Secrets for Sales Success
Know your customer's business.
Prospects expect you
to know their business, customers and competition as well
as you know your own product or service. Use annual reports,
trade journals, the Web to research your prospects. Know as
much about them as you can.
Sell benefits, not features.
The biggest mistake
sales representatives make is in focusing on what their product
or service is. Instead of focusing on what your product or
service does – focus on what it will do for the prospect –
how it will benefit the prospect.
Sell to the people most likely to buy. Make sure
you know the economic buyer, product buyer, and the influencers.
The best prospects are always are companies that already have
purchased a similar product or service, rather than those
who have never tried it.
Differentiate your product.
Answer the question “Why
should a prospect buy from you”. Changing the prospect’s minds
requires a lot of effort. Be prepared with four reasons a
prospect should buy from you.
See them – get in front of them.
There is no more
effective way that generate sales than one-to-one contact
– get in front of them in person or on the phone.
Focus on your second sale.
Nearly 85 percent of all
sales are produced by word of mouth – someone tells someone
who tells someone. Concentrate on developing future business
with this prospect and obtaining referrals.
Do your homework before you see a
prospect. Understand his/her company and what has been happening
to them. Gain rapport with the buyer and the influencers.
Question, Question, Question.
Ask questions that
require more than a “yes” or “no” answer. Ask questions that
will lead the prospects to the realization that your company
can satisfy his/her needs. Have the prospect tell you their
decision making process and the key buying criteria that will
be used to select a vendor. Probe, probe, probe – that’s the
only way you will get to understand the prospect and their
Probe, Probe, Probe.
That’s the only way you will
get to understand the prospect and their needs. Don’t respond
with features and functions that meet the prospect’s need,
find out more information. Keep asking for more information
to enable you to properly present your product or service
to meet the unique needs of the prospect.
Listen. Your prospect should do the talking for more
than 50% of the meeting. The more you talk, the greater the
risk that the prospect will become bored, or worse, will find
reasons to not do business with you. Concentrate and take
notes on what the prospect is saying.
After the sale contact the customer in
person, by phone or in writing. Show your prospect that you
care about him or her. Make sure the sale, delivery, and installation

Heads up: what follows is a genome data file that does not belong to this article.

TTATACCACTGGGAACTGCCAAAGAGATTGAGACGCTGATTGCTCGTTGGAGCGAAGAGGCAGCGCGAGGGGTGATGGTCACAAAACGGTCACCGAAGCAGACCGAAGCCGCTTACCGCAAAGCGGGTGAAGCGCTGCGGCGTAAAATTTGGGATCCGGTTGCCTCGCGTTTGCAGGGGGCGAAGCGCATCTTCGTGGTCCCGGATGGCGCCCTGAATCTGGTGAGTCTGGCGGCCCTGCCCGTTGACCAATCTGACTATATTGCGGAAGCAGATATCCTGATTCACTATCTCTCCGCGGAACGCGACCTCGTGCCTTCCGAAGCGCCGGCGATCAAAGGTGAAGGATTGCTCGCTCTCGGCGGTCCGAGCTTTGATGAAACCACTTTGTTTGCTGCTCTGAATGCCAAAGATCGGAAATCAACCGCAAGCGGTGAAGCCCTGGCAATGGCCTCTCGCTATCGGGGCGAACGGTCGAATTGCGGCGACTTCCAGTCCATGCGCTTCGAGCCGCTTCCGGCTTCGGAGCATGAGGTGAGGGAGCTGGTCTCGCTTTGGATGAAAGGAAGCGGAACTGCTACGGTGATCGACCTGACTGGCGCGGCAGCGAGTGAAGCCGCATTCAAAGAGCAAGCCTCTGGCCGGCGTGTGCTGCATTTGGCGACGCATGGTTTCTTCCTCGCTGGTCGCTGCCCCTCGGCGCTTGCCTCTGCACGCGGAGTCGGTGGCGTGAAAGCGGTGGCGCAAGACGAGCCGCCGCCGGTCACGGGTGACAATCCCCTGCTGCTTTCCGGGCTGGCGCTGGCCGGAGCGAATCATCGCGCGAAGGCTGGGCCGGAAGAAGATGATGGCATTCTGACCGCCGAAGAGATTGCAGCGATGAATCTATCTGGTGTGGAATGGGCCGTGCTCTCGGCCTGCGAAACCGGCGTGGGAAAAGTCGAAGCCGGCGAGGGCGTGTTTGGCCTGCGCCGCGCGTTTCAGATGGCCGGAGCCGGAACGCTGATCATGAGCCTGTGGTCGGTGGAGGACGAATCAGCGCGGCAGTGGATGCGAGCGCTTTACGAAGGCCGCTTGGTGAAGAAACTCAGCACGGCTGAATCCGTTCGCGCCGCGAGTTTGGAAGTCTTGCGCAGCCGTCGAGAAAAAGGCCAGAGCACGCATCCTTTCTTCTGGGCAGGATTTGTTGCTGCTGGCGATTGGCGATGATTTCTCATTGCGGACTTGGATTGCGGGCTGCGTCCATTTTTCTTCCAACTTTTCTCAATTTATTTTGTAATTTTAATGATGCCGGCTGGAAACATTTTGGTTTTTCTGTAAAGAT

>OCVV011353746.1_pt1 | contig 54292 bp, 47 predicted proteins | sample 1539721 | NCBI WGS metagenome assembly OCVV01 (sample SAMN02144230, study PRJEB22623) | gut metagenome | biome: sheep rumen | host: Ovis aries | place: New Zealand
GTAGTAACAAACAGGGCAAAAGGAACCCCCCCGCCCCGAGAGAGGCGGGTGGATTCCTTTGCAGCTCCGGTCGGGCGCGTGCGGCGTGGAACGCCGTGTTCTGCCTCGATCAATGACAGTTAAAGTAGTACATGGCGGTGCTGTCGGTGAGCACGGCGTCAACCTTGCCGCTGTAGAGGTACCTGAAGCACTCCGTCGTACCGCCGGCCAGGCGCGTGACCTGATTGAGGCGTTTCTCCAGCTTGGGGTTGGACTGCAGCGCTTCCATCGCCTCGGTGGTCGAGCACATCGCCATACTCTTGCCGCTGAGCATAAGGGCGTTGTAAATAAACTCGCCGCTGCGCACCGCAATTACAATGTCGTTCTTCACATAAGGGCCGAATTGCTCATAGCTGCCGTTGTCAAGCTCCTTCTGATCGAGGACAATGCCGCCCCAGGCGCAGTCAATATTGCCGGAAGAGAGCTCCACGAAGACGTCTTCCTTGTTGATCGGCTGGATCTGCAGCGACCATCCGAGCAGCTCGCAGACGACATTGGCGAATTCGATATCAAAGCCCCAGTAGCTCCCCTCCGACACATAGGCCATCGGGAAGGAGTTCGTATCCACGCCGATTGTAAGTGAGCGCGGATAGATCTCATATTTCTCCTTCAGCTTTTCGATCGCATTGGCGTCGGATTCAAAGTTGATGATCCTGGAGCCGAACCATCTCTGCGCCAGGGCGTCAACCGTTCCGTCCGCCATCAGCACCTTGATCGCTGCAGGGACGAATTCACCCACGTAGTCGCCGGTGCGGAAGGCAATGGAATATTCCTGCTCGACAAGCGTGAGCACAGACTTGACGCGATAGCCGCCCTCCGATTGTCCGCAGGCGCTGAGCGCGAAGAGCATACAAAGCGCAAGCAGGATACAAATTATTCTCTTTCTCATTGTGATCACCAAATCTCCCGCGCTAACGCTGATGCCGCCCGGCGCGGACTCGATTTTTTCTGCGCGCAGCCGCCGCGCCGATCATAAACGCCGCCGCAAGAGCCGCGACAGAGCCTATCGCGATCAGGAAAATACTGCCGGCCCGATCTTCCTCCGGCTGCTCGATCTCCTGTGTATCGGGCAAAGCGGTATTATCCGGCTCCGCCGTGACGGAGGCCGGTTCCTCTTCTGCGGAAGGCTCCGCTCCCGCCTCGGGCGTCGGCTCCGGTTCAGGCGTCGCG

went smoothly and the prospect is satisfied.
Write out and rehearse your sales and telephone presentations.
Effective sales presentations are not “made on the fly”. Develop
a list of your major selling points, leading questions to
use to probe for more information, and answers to the most
- Write down objections. Show your prospect you are
truly listening to what they are saying by writing down their
objections. In this way, you can specifically answer their
objections by showing how they will benefit from your product
- Offer a first-time buyer incentive. Offer your prospect
something significant to make a decision now. This works well
with a guarantee.
- Offer a 100-percent guarantee. Guarantees should
be unconditional and should not have hidden clauses. Satisfaction
guaranteed – unconditionally.
Offer a choice when closing. “Would you rather have
this or this?” When the prospect selects an option they have
mentally purchased your product or service.
About the Author
Wilson, founder and CEO of Wilson Marketing Group Inc.,
has over 31 years of practical consulting experience in
business-to-business management and marketing.
A member of the Institute
Management Consultants, Ken has been awarded the
designation of Certified Management Consultant (CMC),
globally recognized certification of professional
achievement. Prior to founding the firm, Ken held executive positions with
Honeywell, IBM and Nortel.
He has also been a member of the
adjunct faculty at the Graduate School of Business at the
University of St. Thomas for over two decades, teaching
courses in strategy, product management, and marketing, and
has lectured on planning and strategy at the University of
Minnesota, Carlson School of Management.
has written numerous articles on planning, strategy and
marketing and has authored two
books: Strategic Marketing Planning
has a Bachelor of Science degree in business from the
University of Minnesota and an M.B.A. from Queens
He would be
happy to answer your questions by e-mail at
firstname.lastname@example.org or by phone
©2004 by Ken Wilson All rights reserved.
Over 25 years experience providing strategy and marketing
consulting to manufacturers and business-to-business clients.
Proven experience you can trust.